Above is an artists drawing of the ancient Martand temple, built over a thousand years ago as an offering to the Sun God Surya. Martand is a name for Surya, the great personality behind the Sun. This “Marta” we find in words such as “mortal” and “mortuary” and which means “death” the “Anda” means “darkness” its name expressing Surya as he sinks below the horizon ushering in the night.
The temple was built upon a hill with a view of the entire valley. Kashmir is well known for its beauty and originally the temple was surrounded by a crystal clear lake. Generations of Kashmiris worshipped Martand upon this alter, the temple was the heart of the Kashmiri civilisation and their spiritual and material prosperity was seen as intimately connected to the worship of this deity.
The pandits of Kashmir also called the temple the “Kaurau Pandau” which was dedicated to the Kauravas and Pandavas of the Mahabharata. Sir Francis Younghusband commented “Martand has a very high place in the worlds great archetectural designs, it is an example of not only the Kashmiri architectural skill but it has the pride of being built at a fine spot which is prettier than the places where the “Taj Mahal” and “St Peters” were built. It gives an insight into the greatness of the people of Kashmir”.
The architect was a great Ksatriya warrior known as King Lalitaditya, a powerful ruler of the Karkota empire which flourished throughout Kasmir for some 400 years, between 625 and 1003 AD. Renown as a great builder he constructed many temples to Lord Siva and Lord Visnu, his yearnings to create a monument of lasting beauty produced a vision, a temple complex of unparalelled excellence and so he began the construction of the great Martand temple in Kashmir.
Kashmirian architecture flourished during his reign. In the words of British architect and scholar, Sir Alexander Cunningham “The architectural remains of Kashmir are perhaps the most remarkable of the existing monuments of India.” The design also reflected Greek architecture, and is sculpted from blue limestone. The lofty pyramidal roofs, trefoiled doorways and the great width of the intervening columns all show a unique architectural style, quite distinct from rest of the Indian architecture of that period.
The Martand temple is an amazing example of the great craftsmanship of the Kashmiris. The 6 – 8 feet limestone blocks were brought manually to the temple area after being delivered ashore on boats. Bereft of any modern tools and technological know how, the architects built this magnificent structure. The temple was designed in a unique way so that the sunlight would fall upon the Sun God Surya throughout the day and the various wall carvings leading to the temple depict “Visnu” “Gangadevi” and “Yamunadevi”. At present, only the plinth and few pillars survive but the beautiful facade, rich panellings and intricate stone carvings describe the expertise of the craftsmen of a bygone era.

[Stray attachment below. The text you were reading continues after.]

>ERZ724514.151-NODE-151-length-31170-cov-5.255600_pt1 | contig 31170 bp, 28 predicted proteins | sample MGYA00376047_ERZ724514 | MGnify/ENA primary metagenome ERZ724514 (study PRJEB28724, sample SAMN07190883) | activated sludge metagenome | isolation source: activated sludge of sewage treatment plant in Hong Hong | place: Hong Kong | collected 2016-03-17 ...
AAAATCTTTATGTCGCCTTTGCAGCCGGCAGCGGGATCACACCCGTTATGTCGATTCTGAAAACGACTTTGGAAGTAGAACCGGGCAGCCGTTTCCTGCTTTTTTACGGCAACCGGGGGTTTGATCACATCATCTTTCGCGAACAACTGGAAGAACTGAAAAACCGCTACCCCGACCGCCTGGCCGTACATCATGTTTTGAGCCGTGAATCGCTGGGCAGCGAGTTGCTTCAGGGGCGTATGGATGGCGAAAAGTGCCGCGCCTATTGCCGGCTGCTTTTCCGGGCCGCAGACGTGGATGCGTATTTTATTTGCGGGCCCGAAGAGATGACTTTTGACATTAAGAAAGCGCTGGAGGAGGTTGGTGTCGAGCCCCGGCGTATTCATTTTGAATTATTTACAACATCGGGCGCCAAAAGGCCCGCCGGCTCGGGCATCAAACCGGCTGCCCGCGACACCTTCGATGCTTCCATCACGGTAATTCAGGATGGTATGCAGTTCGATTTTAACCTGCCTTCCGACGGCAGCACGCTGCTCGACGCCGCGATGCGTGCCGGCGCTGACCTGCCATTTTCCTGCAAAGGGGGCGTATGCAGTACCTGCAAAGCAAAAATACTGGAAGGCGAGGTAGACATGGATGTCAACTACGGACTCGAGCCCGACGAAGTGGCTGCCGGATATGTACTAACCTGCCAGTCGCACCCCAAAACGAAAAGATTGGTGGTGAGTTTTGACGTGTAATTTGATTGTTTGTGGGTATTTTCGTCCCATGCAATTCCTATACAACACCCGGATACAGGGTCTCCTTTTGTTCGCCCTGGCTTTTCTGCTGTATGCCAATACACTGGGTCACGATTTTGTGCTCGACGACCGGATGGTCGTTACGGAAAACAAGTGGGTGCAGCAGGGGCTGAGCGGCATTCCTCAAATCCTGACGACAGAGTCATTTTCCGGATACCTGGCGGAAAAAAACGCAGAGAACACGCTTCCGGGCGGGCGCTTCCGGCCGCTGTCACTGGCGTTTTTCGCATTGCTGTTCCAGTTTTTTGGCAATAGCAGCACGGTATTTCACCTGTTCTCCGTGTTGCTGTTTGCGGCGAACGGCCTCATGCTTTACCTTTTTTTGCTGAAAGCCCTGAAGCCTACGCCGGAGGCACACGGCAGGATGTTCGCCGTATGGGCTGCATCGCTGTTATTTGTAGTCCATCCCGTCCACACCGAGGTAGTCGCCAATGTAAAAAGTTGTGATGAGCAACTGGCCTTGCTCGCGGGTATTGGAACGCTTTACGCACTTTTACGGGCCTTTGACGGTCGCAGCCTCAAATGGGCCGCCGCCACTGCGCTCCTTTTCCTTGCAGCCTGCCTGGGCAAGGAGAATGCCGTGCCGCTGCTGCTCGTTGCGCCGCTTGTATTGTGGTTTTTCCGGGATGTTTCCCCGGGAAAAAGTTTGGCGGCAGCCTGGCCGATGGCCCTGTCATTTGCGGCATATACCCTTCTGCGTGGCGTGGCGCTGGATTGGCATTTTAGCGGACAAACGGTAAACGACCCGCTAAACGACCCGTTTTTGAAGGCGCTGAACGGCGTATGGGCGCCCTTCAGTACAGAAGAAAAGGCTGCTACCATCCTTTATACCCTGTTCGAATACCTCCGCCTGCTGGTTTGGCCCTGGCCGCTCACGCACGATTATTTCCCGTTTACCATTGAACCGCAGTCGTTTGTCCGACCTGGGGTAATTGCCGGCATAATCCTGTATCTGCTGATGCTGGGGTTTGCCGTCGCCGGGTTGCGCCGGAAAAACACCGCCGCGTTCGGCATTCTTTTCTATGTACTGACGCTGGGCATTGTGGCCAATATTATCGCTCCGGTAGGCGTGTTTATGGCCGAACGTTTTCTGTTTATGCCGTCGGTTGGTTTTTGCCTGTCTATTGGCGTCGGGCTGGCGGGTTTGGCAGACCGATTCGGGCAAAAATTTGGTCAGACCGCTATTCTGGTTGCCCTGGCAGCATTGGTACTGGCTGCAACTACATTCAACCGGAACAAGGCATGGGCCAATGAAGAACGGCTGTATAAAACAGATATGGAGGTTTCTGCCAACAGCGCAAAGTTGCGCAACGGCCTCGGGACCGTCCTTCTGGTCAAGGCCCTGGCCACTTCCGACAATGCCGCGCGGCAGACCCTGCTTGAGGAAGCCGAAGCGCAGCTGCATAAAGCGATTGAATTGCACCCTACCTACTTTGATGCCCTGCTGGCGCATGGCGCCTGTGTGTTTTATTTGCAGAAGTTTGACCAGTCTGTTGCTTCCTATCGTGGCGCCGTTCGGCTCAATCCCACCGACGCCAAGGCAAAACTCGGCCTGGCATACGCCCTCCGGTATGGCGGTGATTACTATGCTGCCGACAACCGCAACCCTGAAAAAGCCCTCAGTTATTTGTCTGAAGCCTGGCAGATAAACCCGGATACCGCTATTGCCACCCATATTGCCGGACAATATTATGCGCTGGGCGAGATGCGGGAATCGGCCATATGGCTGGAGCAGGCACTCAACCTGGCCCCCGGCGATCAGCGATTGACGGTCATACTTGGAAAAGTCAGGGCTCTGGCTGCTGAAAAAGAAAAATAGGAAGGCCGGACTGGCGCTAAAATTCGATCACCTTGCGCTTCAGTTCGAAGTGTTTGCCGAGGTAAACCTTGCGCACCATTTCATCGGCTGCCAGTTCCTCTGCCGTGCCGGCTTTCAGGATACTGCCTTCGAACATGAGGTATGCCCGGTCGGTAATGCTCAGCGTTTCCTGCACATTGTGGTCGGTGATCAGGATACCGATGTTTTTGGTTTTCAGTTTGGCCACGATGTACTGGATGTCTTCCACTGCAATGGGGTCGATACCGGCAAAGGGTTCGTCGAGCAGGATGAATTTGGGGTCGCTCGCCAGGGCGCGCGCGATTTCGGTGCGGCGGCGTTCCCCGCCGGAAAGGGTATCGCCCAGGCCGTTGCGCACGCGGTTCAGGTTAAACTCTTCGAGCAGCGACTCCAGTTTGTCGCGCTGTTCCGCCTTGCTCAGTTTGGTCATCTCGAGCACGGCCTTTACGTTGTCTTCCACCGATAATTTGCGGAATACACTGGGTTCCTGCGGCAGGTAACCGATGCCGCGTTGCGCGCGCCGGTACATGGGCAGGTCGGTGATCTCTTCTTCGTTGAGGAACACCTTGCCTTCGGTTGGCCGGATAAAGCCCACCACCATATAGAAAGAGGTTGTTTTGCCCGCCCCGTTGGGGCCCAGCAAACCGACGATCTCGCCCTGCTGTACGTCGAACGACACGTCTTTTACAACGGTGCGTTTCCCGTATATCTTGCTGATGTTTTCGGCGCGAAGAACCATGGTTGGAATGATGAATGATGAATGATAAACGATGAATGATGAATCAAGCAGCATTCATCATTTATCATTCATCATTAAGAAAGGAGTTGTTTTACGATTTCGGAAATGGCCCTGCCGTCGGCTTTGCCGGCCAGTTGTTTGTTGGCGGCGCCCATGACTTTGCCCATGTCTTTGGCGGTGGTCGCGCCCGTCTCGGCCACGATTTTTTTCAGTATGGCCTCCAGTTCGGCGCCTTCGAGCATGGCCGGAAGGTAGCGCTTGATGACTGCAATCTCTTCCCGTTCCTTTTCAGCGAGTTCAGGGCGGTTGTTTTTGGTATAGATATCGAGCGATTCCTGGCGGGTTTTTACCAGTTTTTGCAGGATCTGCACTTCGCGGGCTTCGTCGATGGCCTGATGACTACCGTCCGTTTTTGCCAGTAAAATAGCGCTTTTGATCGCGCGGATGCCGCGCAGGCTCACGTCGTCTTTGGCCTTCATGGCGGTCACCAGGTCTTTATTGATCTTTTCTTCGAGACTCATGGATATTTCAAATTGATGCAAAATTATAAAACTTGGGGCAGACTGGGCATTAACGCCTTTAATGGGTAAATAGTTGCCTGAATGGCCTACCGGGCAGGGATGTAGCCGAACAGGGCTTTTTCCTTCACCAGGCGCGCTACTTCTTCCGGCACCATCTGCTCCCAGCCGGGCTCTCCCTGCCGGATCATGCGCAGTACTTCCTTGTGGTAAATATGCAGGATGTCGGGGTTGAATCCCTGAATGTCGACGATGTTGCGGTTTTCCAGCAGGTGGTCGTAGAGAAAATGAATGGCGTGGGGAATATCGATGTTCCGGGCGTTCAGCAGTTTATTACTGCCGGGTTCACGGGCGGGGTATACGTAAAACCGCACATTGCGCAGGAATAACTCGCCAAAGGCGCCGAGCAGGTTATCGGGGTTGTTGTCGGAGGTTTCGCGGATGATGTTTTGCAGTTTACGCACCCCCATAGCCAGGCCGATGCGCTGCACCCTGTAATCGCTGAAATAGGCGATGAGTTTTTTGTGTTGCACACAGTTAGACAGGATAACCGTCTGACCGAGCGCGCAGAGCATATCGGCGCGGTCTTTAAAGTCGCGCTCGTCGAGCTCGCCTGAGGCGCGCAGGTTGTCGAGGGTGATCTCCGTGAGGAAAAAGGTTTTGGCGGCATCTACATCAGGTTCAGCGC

The temple resides in Anantnag, an ancient city of Kashmir which has been inhabited for at least 5000 years. A Sanskrit name, the “Ananta” meaning “endless” “boundless” and the “Naga” meaning “snake” “serpent”, its name is immortalised in the tenth chapter of the Bhagavad Gita
“Of the celestial naga snakes i am Ananta, of the aquatic deities i am Varuna, of departed ancestors i am Ayama and amongst dispensors of law i am Yama the Lord of death” Gita 10.29
Throughout the region of Anantnag are names which express the ancient Vedic culture which once flourished “Nagabal” “Maliknag” “Kadipora” “Sarnal Bala” “Janglatmandi” “Khanabal” “Anchidora” “Harnag” “Hutmara” “Ruhu” “Ashajipora”.
Nearby is the famous Sheshnag lake, its name is “Shesha” which means “remains” and “Naga” which means “snake” the meaning is that “Sesa” is the celestial snake which “remains” after the universe has been annihilated. There is also the famous Amarnath cave, seen as a holy shrine which houses a Siva lingam formed by a stalagmite. One stalagmite represents Lord Siva, another Parvatti and the other is Ganesh. The name “Amarnath” means “the immortal lord” the “Amara” meaning “immortal” and the “Natha” which we see in “Jagganatha” and “Somanath” means “lord” “master”.
The name of Kashmir comes from the great Vedic sage Kashyapa Muni. His wife was Aditi and in the tenth chapter of the Rig Veda the God Martand is mentioned as the child of Aditi
“Eight are the sons of Aditi from whom their bodies sprang to life. With seven she went to meet the Gods casting Martanda far away. So with her seven sons Aditi went forth to meet an earlier age. She brought Martanda towards that place to spring to life and to die again”
The temple was completely destroyed on the orders of the Muslim ruler Sikandar Butshikan in the early 15th century, it took them over a year to destroy what had been lovingly created as a glorification to the life giving Sun, without which, all life would cease to exist.